Tech whiz kid tackles 'astonishing' Greek tax evasion

He calls himself an "IT monkey" on Twitter and sends 1 a.m. tweets to Greek taxpayers. What other high-tech ways will Harry Theoharis use to help the near-bankrupt Greece update its undecipherable tax code, root out corrupt inspectors and find an 'astonishing' number of rich tax evaders?

ATHENS — Greece is pinning its hopes of boosting revenue from an antiquated tax system beset by massive evasion on Harry Theoharis, a boyish-looking 42-year-old who describes himself as an "IT monkey."

With Athens fighting to stave off bankruptcy, the former London-based technology manager for Lehman Brothers is tasked with modernizing what is effectively a 19th-century tax bureaucracy and bringing it up to eurozone standards.

"I'm not the type of person who will lock himself up in his tower and not talk to anyone," Theoharis told Reuters. "We must organize services better and cut routine procedures."

Theoharis had long left Lehman Brothers when the U.S. investment bank collapsed in 2008. But this event set off a worldwide crisis that in 2009 helped bring down Aspis Pronia, a Greek insurance group where he was chief information officer.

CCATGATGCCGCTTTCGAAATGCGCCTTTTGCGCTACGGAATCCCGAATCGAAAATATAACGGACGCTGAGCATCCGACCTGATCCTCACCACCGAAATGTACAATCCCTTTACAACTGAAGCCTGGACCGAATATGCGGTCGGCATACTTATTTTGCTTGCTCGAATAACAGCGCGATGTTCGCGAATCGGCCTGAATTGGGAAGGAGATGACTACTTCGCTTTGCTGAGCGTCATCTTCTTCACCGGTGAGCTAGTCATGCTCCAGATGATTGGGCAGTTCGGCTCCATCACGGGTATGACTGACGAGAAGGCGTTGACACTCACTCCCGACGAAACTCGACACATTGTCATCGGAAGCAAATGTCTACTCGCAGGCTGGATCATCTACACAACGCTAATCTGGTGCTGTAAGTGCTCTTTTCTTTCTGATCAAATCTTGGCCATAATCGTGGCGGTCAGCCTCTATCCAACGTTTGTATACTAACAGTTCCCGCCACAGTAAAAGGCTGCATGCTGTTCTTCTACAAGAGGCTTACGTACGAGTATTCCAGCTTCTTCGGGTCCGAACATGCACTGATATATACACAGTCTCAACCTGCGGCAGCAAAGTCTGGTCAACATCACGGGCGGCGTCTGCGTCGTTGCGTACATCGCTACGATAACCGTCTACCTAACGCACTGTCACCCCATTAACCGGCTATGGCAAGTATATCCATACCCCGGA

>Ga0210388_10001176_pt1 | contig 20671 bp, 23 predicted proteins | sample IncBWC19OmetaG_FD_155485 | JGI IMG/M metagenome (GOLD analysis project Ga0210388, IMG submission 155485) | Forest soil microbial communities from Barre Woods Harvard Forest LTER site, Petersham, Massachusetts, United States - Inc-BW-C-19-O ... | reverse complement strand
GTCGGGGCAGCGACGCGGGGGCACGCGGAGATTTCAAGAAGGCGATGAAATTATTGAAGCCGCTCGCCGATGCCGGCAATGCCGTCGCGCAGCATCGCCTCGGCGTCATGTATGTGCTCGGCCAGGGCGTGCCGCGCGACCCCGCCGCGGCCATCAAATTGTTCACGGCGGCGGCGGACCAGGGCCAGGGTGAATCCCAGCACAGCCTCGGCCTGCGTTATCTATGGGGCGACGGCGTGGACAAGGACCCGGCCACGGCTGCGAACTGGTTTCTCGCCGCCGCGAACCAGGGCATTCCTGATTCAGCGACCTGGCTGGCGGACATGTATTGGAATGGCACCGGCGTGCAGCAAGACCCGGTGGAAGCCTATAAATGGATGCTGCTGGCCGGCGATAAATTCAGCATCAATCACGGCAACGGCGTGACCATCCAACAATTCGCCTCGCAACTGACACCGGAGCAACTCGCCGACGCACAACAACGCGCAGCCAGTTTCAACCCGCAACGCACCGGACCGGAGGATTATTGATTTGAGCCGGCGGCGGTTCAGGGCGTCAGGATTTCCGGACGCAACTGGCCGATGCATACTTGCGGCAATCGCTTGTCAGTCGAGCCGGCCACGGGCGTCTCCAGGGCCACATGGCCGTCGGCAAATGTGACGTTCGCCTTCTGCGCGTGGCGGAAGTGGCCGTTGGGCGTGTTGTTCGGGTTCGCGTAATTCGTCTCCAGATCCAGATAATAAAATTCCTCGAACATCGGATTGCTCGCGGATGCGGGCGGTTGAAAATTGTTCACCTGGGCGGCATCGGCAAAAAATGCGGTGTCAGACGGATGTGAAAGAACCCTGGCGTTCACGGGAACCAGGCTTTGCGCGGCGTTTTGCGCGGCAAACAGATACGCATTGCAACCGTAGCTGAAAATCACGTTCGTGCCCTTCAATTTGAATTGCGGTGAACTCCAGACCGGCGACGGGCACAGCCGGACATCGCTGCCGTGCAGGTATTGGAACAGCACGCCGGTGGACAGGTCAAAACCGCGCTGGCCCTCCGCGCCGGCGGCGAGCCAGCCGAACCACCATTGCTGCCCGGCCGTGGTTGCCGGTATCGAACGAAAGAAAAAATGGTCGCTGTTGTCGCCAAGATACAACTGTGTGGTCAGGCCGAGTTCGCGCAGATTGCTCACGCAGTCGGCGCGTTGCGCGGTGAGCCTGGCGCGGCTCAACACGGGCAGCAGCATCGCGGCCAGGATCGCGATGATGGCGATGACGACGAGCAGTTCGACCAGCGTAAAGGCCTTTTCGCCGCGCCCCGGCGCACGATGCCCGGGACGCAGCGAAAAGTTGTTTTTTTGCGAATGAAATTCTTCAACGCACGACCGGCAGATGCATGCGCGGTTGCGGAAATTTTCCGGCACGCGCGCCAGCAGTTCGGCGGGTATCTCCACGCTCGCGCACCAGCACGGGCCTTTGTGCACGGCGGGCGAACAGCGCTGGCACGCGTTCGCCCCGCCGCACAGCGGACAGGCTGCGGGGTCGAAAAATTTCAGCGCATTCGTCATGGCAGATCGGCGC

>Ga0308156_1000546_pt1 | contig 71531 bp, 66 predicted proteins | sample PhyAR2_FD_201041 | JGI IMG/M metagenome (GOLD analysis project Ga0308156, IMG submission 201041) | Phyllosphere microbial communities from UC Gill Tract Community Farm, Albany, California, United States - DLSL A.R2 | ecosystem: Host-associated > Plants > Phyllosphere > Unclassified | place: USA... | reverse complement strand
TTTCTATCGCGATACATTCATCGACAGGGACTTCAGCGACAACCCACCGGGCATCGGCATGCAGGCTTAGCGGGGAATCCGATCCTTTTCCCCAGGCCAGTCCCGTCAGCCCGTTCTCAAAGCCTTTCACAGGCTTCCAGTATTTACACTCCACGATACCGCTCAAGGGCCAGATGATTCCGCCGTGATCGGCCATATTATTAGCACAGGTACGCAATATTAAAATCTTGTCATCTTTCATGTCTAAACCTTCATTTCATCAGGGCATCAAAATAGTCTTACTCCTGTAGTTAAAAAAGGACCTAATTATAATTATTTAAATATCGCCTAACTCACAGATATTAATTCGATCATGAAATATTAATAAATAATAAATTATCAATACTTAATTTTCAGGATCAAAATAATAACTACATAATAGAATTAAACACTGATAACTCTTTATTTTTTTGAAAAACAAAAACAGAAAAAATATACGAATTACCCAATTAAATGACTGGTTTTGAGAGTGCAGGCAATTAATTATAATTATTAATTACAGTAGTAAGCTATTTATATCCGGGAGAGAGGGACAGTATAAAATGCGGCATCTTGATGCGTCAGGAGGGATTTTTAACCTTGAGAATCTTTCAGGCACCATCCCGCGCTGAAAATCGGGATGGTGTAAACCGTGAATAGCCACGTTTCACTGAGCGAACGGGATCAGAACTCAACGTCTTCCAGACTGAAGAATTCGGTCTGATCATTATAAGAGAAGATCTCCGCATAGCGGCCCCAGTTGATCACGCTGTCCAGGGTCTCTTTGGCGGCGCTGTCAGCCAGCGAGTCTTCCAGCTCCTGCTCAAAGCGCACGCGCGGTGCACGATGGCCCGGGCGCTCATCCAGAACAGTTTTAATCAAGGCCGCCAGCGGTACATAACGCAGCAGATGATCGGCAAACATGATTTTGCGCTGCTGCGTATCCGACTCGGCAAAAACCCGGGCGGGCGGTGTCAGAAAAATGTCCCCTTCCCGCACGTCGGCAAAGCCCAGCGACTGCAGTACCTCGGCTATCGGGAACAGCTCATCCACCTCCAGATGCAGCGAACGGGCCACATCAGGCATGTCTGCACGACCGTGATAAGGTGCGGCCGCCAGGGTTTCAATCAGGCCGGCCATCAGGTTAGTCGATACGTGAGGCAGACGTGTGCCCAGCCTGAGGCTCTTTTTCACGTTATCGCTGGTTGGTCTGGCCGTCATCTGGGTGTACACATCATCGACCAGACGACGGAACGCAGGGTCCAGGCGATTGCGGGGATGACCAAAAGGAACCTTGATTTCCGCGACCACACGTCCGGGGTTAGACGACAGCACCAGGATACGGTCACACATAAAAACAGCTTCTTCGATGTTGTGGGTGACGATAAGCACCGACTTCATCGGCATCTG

During the crisis, Greek tax revenue also collapsed as the economy spiraled downward, compounding the long-standing problem of evasion and forcing Athens into an international bailout.

Last month, Theoharis was appointed Secretary General for Public Revenue — a powerful job Athens created at the behest of its lenders at the European Union and International Monetary Fund. His job is to rid the tax service of political meddling and remove underperforming officials as part of reforms prescribed in the bailout deal keeping Greece afloat.